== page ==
The study suggests that the imaging method known as Acoustic Radiation Force Impulse (ARFI) ultrasound might offer a new tool for screening patients at increased risk for liver cancers, according to the researchers from Duke University's Pratt School of Engineering. They say it might also play a useful role in guiding biopsy procedures and minimally invasive therapies aimed at destroying cancerous tissues found deep in the abdomen.
First developed six years ago by Duke biomedical engineers Gregg Trahey and Kathy Nightingale, ARFI uses high-energy sound waves to push on tissues like sonic fingers. A tracking beam then captures the movement of the tissue, providing a measure of its elasticity or stiffness.
"To our knowledge, these are the first images of abdominal malignancies in humans that show tissue elasticity," said Trahey, professor of biomedical engineering, radiology and medical physics at Duke.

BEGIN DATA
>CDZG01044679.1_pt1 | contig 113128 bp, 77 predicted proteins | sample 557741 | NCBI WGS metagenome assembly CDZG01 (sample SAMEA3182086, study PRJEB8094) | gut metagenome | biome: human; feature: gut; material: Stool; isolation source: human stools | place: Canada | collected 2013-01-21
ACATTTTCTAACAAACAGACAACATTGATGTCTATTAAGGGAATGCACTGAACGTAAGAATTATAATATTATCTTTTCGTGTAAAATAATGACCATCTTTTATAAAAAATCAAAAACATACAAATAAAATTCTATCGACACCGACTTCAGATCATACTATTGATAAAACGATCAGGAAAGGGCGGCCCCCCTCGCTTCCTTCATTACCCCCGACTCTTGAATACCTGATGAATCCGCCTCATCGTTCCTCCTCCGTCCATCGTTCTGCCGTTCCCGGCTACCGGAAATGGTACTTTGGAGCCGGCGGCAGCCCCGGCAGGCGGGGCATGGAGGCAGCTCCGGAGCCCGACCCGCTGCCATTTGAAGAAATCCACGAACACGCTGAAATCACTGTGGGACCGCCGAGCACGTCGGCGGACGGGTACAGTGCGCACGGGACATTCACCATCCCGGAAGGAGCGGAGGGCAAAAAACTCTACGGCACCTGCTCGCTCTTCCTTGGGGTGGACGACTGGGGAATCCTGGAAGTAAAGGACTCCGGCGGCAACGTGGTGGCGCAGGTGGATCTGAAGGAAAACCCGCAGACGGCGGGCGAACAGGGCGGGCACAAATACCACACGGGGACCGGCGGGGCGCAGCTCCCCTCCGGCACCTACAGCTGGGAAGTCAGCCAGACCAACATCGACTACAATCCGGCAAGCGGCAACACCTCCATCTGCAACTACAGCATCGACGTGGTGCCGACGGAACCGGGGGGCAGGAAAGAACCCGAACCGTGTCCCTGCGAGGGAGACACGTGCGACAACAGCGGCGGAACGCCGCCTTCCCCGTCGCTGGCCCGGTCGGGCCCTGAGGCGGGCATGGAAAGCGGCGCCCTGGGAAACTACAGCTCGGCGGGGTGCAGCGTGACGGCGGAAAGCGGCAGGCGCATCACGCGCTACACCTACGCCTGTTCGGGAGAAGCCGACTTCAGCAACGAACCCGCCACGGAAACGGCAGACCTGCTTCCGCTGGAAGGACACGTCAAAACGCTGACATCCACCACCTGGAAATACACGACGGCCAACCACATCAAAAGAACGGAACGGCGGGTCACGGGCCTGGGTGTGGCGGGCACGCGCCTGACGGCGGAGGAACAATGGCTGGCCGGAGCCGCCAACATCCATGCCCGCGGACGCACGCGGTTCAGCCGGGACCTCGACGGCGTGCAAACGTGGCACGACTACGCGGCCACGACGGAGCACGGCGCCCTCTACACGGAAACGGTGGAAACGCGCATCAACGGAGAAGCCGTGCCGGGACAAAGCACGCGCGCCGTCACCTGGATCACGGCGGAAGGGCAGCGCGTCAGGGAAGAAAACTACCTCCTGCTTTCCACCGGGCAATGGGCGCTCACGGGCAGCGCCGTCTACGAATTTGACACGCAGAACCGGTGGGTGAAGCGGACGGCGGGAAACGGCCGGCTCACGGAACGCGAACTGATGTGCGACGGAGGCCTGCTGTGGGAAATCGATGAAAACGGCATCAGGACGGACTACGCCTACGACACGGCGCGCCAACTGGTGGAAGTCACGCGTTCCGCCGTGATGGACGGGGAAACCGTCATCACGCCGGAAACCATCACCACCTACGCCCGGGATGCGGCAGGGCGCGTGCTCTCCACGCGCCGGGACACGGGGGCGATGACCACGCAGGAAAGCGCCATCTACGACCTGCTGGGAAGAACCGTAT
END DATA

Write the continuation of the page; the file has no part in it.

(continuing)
In general, primary liver cancers are soft while those that have spread from other organs are hard. ARFI may be able to tell the difference between hard and soft tumors, Trahey said. "If borne out in further studies, that discriminating ability suggests that ARFI may be useful in guiding treatment decisions."
"All current imaging methods — including CT, MRI and ultrasound — have mediocre performance in the detection of early liver cancers," he added. "There is a potential role for ARFI because it is low cost and can be built on conventional ultrasound machines."
In the new study, the researchers captured ARFI images of 12 tumors in nine patients, including seven liver and two kidney tumors, and compared them to traditional ultrasound. The ARFI pictures showed greater contrast than standard ultrasound, providing clearer definition of the edges of cancerous masses.
COMPAMED.de; Source: Duke University